The IdeaPad U300s is Lenovo's entry in the new Ultrabook range of laptops that have been released recently. Sporting a very elegant look and being highly portable, lets check whether this ultrabook is worthy of being a potential purchase for customers looking to get a portable yet powerful system.
The Lenovo IdeaPad U300s ultrabook has a unibody matte aluminium finish - you won't find any screws on this unit - that provides for an overall sturdy build quality - the whole unit is smooth to the touch. The unit we received came in the Graphite Gray finish - the base and the backlid has a colouring that is a few levels darker than the gray found on the rest of the chassis. There is a Lenovo logo at the top left corner of the backlid, with other logos such as Win 7 and Intel interestingly being sketched at the base of the ultrabook - as opposed to appearing as stickers located on the top chassis. The IdeaPad logo is imprinted on the bottom right corner of the palmrest area.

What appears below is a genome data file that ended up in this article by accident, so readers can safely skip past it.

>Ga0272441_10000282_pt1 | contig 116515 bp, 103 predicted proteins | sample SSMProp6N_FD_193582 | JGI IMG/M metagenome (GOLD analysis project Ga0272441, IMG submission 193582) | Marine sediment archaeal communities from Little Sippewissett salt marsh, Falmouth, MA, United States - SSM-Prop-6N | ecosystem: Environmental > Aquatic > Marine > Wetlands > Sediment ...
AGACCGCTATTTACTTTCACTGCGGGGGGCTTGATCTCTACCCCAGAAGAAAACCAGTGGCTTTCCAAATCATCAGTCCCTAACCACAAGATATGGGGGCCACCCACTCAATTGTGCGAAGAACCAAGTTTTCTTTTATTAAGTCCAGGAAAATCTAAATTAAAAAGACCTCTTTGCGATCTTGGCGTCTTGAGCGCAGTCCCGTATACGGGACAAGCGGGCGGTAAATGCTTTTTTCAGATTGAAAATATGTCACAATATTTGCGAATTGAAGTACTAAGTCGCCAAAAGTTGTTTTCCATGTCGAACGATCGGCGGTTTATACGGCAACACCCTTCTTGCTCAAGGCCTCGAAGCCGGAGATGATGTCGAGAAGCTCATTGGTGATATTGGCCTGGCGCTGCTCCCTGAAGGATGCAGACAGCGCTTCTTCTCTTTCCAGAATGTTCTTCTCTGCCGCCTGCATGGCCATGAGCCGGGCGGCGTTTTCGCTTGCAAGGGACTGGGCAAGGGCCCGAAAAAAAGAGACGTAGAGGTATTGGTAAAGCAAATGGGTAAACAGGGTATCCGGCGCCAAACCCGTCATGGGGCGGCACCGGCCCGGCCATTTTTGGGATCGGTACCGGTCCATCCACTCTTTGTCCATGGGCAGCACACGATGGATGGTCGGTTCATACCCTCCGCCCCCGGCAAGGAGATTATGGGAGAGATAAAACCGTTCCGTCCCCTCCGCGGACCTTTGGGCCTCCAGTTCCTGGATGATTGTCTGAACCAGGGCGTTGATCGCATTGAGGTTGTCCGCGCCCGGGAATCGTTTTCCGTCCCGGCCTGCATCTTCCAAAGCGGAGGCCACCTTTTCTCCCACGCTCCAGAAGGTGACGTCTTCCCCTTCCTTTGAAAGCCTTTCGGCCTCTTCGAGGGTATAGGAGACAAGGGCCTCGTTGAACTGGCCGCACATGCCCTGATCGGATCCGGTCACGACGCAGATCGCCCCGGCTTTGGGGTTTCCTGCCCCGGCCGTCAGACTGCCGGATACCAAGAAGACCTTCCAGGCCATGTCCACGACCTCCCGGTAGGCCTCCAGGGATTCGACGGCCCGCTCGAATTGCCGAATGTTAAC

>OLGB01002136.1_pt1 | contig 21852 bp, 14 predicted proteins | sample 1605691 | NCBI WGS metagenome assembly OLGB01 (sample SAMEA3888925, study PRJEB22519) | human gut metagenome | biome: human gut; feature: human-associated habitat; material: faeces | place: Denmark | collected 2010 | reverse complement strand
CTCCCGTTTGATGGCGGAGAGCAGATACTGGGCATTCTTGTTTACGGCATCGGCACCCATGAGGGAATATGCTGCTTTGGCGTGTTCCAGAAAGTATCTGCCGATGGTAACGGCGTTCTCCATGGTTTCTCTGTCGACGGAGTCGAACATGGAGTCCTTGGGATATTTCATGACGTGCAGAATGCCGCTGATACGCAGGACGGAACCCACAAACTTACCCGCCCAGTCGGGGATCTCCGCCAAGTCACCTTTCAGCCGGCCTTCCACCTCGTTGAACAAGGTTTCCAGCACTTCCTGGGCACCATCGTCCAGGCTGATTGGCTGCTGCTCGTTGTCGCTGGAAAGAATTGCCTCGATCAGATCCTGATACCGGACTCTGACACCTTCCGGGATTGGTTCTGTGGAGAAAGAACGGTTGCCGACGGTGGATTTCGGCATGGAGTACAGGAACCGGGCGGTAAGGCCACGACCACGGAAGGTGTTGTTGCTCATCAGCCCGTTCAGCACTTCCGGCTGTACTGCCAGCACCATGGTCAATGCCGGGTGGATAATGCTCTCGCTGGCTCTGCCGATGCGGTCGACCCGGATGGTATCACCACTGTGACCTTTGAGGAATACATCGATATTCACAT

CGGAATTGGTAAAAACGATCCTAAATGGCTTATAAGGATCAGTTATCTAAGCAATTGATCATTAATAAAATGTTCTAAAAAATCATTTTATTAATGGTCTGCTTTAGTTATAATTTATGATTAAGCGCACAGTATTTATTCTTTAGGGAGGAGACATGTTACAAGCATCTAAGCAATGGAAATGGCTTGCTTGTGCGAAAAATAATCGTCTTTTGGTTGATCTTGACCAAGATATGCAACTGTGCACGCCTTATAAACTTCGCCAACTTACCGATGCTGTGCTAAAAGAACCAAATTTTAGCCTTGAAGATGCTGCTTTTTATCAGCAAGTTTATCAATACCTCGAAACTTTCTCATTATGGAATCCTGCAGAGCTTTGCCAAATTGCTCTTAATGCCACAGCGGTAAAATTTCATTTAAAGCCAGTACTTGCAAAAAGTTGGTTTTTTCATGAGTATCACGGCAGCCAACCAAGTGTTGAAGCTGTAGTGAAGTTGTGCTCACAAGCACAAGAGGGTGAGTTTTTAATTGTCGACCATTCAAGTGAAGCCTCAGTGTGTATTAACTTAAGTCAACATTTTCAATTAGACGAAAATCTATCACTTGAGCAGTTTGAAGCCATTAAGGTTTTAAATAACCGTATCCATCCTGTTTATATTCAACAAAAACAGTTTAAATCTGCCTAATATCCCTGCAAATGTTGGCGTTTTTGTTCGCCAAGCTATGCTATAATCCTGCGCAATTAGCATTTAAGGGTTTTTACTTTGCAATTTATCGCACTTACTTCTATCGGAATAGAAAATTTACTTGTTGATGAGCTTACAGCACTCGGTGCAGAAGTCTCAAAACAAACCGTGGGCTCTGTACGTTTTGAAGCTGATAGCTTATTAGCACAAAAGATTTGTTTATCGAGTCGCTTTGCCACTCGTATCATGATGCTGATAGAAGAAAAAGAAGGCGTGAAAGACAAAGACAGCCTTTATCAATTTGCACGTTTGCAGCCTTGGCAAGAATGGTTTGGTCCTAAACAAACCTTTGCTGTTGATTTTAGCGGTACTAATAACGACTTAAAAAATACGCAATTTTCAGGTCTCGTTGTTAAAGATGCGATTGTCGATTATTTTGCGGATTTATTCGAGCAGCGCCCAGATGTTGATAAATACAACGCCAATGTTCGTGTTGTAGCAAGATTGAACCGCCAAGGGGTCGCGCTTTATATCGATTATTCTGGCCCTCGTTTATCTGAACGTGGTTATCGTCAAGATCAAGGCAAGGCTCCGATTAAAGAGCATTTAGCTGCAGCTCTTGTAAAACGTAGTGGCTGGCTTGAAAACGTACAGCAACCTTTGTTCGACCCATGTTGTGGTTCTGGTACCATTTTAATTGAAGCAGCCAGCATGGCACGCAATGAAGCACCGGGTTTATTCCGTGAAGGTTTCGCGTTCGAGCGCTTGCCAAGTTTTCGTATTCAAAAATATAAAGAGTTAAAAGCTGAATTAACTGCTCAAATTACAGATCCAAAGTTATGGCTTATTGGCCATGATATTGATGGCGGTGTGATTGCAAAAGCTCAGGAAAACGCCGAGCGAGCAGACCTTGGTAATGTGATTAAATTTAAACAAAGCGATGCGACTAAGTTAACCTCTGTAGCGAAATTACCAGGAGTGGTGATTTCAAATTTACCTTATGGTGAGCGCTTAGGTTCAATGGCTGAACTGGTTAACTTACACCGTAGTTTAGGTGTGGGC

The screen is held in place by a singular hinge that was for the most part sturdy.
As I had mentioned after my first hands-on with the U300s at it's launch, this ultrabook's design is very unique - the base and back-lid covers slightly jut out at the edges from the rest of the chassis body, giving the ultrabook, in its closed form, a very apt book-like shape. I was quite pleased too see that Lenovo didn’t blindly decide to go the Apple MacBook Air way and adopt a tapered design - and considering that that's the path a number of other manufacturers did take, kudos to Lenovo for trying something new on the design front.
The U300s is generally well rounded and smooth at its edges and corners - as mentioned earlier the backlid and base edges jut out slightly from the rest of the body, and this jutting outline does have a comparatively sharp feel to it, although its nothing to particularly fret about. The entire unit measures 14.99 mm (0.59-inches) thick and weighs in at 1.34 kg - the 11.1-inch MacBook Air weighed in at 1.08 kg, while the 13.3-inch Macbook Air weighed 1.35 kg.